$20M to Develop UAV Swarm TechnologiesMay 11, 2005 01:50 UTC by Defense Industry Daily staff
Alion Science and Technology Corp. in Chicago, IL won a $20 million cost-plus-fixed-fee, indefinite-delivery/ indefinite-quantity contract for technical services to “develop an intelligent control system for swarming unmanned vehicles to demonstrate autonomous operations and cooperative behavior for persistent surveillance.”
The Smart Warfighting Array of Reconfigurable Modules (SWARM) UAV project at the Naval Surface Warfare Center has already assembled a fleet of 10 lightweight units designed to be used in a cooperative fashion, functioning together as a ‘swarm’ of aircraft. The UAVs would communicate relevant information and can reconfigure themselves, autonomously changing direction in response to sensor input to achieve the mission at hand. For example, if you have 100 aircraft collecting sensor input over a field of operation and five of them have engine failure or are shot out of the sky, the rest would reconfigure themselves to collect the required data and complete the mission.
The vehicles need to be low cost to support the swarming concept, where individual UAVs could fly in support of a squad or hundreds could fly together. Current cost targets are for UAVs in the $2,000 range.
The application of swarm theory to unmanned vehicles has also attracted considerable interest among military researchers, who are intrigued by the idea of enabling groups of vehicles to sense and respond automatically, without having to be controlled individually by operators on the ground. Swarming technologies offer a new way to approach mission design, mission risk and mission requirements.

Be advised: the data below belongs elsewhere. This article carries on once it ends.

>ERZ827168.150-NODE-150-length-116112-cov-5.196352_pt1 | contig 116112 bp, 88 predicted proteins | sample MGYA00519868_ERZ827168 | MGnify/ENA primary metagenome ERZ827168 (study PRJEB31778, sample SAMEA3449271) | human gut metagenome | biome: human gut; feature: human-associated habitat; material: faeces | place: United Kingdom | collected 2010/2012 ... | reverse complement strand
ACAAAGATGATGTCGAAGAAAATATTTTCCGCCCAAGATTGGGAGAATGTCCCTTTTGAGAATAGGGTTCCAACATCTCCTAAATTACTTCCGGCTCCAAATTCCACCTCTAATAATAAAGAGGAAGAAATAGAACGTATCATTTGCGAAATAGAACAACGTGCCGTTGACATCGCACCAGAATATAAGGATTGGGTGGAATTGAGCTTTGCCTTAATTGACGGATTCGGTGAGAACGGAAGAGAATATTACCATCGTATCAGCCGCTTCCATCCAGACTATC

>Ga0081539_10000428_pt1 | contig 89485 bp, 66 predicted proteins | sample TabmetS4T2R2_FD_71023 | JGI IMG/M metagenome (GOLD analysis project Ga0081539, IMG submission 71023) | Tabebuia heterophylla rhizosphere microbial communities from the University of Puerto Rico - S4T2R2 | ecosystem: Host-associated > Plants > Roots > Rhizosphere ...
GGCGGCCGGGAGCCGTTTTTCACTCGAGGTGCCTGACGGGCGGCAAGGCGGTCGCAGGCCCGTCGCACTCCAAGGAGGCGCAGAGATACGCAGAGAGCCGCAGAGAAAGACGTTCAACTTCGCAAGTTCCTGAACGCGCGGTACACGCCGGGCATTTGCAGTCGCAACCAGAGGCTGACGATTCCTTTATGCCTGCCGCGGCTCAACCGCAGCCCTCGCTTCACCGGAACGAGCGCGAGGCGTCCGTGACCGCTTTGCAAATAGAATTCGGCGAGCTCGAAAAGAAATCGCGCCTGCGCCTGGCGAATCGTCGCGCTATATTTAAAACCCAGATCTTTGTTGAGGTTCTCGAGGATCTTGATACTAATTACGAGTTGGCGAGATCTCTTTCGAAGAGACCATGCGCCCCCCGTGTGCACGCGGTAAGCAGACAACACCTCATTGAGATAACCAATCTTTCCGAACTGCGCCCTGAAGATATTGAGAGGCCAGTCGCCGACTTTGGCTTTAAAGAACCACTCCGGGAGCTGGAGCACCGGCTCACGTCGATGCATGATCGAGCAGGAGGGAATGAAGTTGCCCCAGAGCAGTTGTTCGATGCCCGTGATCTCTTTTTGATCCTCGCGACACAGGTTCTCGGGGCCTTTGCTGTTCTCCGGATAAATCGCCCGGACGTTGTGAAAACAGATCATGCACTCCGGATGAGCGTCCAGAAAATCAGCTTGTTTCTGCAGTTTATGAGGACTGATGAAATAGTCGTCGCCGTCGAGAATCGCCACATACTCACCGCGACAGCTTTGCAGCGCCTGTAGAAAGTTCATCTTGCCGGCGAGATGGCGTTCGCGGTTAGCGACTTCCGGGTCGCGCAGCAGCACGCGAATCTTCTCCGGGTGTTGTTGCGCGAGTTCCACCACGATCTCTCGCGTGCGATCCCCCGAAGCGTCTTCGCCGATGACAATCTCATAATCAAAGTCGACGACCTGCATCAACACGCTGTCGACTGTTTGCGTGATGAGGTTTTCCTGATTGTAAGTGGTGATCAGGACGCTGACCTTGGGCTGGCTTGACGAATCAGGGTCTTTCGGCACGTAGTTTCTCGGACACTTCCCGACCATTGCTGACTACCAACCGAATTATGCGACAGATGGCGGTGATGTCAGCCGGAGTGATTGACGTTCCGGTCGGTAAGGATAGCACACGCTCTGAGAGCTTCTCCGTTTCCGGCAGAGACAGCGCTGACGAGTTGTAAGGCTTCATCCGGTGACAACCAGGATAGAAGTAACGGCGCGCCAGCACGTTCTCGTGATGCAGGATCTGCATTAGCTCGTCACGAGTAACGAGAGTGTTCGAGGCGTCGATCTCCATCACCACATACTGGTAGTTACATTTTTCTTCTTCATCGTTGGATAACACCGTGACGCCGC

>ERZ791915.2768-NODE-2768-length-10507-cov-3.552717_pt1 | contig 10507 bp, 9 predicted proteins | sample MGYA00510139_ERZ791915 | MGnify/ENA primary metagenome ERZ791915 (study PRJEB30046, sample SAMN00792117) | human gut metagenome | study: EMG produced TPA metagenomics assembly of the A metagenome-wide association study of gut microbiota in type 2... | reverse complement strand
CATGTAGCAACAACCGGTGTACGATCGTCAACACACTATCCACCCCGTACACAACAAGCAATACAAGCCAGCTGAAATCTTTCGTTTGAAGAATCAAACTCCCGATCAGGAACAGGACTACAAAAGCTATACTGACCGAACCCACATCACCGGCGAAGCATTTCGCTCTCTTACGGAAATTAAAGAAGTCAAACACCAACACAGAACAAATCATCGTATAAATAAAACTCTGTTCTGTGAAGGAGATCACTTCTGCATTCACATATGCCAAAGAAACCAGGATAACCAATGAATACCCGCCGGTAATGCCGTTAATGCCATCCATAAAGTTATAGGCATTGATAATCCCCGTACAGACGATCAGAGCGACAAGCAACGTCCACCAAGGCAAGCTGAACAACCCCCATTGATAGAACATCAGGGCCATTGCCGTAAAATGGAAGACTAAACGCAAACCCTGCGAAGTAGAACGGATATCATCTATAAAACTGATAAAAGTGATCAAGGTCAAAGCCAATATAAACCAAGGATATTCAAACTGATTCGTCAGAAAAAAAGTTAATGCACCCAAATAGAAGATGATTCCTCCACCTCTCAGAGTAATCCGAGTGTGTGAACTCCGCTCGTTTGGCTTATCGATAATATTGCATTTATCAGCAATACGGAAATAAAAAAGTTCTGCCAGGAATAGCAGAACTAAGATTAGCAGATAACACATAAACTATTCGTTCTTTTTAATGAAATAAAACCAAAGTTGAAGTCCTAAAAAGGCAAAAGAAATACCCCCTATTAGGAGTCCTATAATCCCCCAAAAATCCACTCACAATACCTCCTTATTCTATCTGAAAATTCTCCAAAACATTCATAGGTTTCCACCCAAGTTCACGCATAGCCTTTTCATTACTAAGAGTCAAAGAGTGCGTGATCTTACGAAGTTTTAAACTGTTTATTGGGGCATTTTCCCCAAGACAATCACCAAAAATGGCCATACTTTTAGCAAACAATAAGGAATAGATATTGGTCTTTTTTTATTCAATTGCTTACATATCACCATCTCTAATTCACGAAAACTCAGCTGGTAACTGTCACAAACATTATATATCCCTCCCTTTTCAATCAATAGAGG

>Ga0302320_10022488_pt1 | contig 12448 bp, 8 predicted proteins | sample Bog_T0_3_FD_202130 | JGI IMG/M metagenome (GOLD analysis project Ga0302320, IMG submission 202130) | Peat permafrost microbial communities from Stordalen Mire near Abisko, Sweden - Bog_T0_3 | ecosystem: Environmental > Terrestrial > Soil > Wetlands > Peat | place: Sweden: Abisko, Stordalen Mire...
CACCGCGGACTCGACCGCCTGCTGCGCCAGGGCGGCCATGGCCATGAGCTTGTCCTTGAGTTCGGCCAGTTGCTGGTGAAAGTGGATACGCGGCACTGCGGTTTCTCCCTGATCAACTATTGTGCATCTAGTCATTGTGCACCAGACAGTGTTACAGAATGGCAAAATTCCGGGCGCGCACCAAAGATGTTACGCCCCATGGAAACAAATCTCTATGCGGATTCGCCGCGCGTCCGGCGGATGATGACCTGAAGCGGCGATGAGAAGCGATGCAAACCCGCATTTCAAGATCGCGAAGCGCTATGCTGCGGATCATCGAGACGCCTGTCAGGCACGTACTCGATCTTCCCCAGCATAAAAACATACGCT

One important element to this aspect of swarm research lies in developing the most effective software routines needed to enable autonomous operations of the group, specifically the development of cooperative behavior algorithms. Other researchers continue to experiment with a variety of approaches, which include models based on potential fields and on pheromones, which are the chemicals secreted by ants and other insects to convey messages to others in their group.
The Office of Naval Research’s Autonomous Intelligent Networks and Systems project has conducted swarm-related research with small UAVs for surveillance operations in Iraq. SWARM UAVs may have additional applications with Navy ships at sea or law enforcement organizations such as the Border Patrol.
Work on this particular contract will be performed in Morgantown, WV and is expected to be completed in May 2009. This contract was competitively procured using Broad Agency Announcement, with one offer received. The Naval Air Warfare Center Aircraft Division in Patuxent River, MD issued the contract (N00421-05-D-0016).
Additional Readings & Sources
- GizMag (March 20/05) – New software allows a flock of UAVs to work together. Describes work at NASA to investigate cooperative flight strategies for airborne monitoring and surveillance of natural disasters, aid to wildfire suppression crews, and atmospheric sampling. For the tests, NASA used the Piccolo autopilot system and global positioning system (GPS) transmitters to enable a pair of RnR Products APV-3 UAVs to maneuver responsively in relation to each other.
- Military Aerospace Technology (March 16/05): Swarming UAVs
- Mental Meanderings Blog: Army Nifty Toys, Someday. Excellent analysis of the economic and operational aspects of squad-level UAVs.
- Proceedings of International Conference on Artificial Intelligence (IC-AI) 2005 – Hexmoor et. al.: Swarm Control in Unmanned Aerial Vehicles [Google HTML | PDF file]
- Velocity Magazine (Dec 2004): On the Edge of Chaos
- Defense Technical Information Center Small Business Innovation Research Archive: Very Low Noise, High Efficiency Propeller Designs for Small UAVs
- UAV World (Jan 2004): Next Step for UAV Swarm Concept